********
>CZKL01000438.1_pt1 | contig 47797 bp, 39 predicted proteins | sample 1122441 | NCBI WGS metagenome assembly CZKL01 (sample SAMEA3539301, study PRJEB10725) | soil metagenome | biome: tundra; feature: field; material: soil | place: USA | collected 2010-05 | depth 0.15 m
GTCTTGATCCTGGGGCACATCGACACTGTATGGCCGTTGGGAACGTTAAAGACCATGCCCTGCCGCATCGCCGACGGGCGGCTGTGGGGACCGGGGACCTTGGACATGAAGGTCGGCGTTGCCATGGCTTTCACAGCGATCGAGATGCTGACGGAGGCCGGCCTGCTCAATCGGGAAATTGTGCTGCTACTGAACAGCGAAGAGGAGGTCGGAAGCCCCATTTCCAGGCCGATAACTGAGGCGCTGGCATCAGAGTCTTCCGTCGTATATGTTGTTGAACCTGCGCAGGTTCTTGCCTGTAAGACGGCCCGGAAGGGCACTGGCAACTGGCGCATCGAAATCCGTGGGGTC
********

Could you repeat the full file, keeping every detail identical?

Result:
>CZKL01000438.1_pt1 | contig 47797 bp, 39 predicted proteins | sample 1122441 | NCBI WGS metagenome assembly CZKL01 (sample SAMEA3539301, study PRJEB10725) | soil metagenome | biome: tundra; feature: field; material: soil | place: USA | collected 2010-05 | depth 0.15 m
GTCTTGATCCTGGGGCACATCGACACTGTATGGCCGTTGGGAACGTTAAAGACCATGCCCTGCCGCATCGCCGACGGGCGGCTGTGGGGACCGGGGACCTTGGACATGAAGGTCGGCGTTGCCATGGCTTTCACAGCGATCGAGATGCTGACGGAGGCCGGCCTGCTCAATCGGGAAATTGTGCTGCTACTGAACAGCGAAGAGGAGGTCGGAAGCCCCATTTCCAGGCCGATAACTGAGGCGCTGGCATCAGAGTCTTCCGTCGTATATGTTGTTGAACCTGCGCAGGTTCTTGCCTGTAAGACGGCCCGGAAGGGCACTGGCAACTGGCGCATCGAAATCCGTGGGGTC